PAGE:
The Benefits of a Goodreads Profile


I’ve been helping an internet and marketing ignorant author about thirty years older than me in the lead up to his book being published and he’s also been receiving moral support from another published author roughly his age. He’s paying a professional to put together a small website and I suggested I set up a Goodreads author profile for him so that when the book is released I – and whoever else is so inclined – can post a review. He agreed.

I signed him up, added a picture and posted his About Me text that we’ve been working on for the website. Then, since I’m on Goodreads as well, I connected with him as a friend. And knowing the name of the other author who’s supporting him, I looked her up on Goodreads in an attempt to connect the two of them.

But when I found her profile, it was empty. She’s there – her book was quite successful and has an average rating of 3.46 – but there’s no picture, no author bio, no other information except that she was the author of the book listed. I was surprised. I went back to my friend and told him what I’d found, suggesting he contact his friend and let her know her profile was there and that she could claim it. He told me she was as clueless as he was when it came to technology and being online and that he doubted she would be interested. Fair enough. She clearly doesn’t have someone like me to help her out the way he has me.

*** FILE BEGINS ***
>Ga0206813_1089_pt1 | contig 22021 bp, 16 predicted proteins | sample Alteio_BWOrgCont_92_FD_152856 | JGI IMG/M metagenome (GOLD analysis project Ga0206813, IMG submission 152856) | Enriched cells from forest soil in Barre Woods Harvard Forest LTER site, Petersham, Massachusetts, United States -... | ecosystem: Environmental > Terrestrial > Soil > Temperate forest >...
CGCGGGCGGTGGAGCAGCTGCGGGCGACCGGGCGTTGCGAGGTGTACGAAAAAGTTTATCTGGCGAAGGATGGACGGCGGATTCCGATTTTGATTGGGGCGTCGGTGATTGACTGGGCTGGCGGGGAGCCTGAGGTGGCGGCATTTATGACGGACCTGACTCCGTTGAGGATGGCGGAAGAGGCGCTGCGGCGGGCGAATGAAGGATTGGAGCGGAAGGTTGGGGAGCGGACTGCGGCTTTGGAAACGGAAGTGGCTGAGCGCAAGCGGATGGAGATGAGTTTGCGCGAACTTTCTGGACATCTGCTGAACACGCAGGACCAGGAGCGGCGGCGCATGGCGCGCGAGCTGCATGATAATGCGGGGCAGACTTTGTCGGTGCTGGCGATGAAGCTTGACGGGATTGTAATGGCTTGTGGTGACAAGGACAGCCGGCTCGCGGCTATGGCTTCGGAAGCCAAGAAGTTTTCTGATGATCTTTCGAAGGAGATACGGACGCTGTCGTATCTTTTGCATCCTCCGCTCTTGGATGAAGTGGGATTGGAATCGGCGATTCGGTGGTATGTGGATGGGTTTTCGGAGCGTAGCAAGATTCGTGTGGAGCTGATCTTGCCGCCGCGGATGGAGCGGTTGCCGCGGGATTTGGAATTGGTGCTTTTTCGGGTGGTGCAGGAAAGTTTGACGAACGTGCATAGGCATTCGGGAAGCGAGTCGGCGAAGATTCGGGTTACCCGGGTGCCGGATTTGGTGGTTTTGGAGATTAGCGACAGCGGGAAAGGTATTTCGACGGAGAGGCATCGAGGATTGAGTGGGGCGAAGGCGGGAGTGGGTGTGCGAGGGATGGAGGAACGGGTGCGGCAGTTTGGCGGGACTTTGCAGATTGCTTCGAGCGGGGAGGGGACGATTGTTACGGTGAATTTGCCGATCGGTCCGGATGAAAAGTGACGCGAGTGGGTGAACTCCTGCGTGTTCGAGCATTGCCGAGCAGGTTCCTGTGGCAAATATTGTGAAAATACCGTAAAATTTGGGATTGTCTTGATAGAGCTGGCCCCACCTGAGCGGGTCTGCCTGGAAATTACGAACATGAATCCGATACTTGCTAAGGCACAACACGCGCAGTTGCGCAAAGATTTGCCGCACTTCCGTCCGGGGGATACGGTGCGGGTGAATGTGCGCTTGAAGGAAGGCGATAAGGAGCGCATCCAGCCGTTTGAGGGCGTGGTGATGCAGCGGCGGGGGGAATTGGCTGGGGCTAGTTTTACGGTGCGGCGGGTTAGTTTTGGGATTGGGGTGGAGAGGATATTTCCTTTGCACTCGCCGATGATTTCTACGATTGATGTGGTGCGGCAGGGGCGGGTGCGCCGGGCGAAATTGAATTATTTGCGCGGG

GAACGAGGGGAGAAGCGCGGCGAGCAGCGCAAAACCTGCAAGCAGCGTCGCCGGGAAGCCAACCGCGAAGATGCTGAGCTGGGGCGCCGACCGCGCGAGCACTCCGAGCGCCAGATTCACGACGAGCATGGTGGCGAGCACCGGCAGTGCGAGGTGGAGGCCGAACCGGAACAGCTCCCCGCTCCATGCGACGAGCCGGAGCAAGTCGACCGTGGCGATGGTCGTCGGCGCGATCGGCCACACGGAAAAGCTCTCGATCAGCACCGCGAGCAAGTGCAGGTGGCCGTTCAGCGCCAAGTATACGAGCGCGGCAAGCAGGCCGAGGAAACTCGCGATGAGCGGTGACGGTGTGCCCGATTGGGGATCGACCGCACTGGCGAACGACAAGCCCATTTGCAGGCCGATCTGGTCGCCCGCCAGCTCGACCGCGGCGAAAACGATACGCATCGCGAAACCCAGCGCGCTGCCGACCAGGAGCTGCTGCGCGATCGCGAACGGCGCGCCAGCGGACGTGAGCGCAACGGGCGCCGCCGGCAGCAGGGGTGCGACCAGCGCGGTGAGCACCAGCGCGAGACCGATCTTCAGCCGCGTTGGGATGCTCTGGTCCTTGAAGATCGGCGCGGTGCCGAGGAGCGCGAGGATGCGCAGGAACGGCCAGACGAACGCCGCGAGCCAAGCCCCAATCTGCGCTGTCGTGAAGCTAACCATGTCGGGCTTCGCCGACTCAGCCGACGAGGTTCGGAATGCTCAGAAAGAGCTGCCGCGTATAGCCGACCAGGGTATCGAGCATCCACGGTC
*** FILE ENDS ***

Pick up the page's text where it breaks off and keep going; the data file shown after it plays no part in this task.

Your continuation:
I’ve been on Goodreads for over four years and I use it as a reader as much as I do as an author but I’ve found it to be a really good marketing tool. So imagine my annoyance when I went back to my post on “Should You Market Your Book or Yourself? (Part 1: Marketing Your Book)” and realised I hadn’t included it in the section on social media. I’d pointed out Facebook, Twitter, Instagram and even LinkedIn but I’d completely neglected the one platform specifically about books.

So to make up for it, here’s a post all about Goodreads, its uses and its benefits.

It’s Quick
You can sign up on Goodreads in seconds with just an email address (or you can sign up with a Facebook, Twitter, Google or Amazon account), choose your password and get started on setting up your profile. It’s the same process regardless of whether you’re a reader or a writer. To get to the additional bits and pieces to become a Goodreads Author, you will need to sign up to the Author Program and to do this you must be a published author or in the process of publishing. Goodreads doesn’t distinguish between traditionally published books and self-published books and your book doesn’t need an ISBN, although it can be easier

It’s Free
Neither the initial sign up nor the Author Program will cost you a thing.

It’s Easy
It’s all relatively simple once you’ve signed up. And there are plenty of tips and support on offer from the team at Goodreads – I’ve dealt with them myself and they’re very helpful and responsive.

You Can Advertise
Paid advertising for your book is available but it’s extremely cost effective and entirely optional. The best part, though, is that you are able to target any advertising you do to readers who are specifically interested in your type of book. When each member sets up their reader profile, it asks what kind of genres they like and then uses that information to make sure the ads get where they will have the most impact. On your Author Dashboard, you can even monitor your advertising campaign statistics.

It’s a Huge Database of Readers All in One Place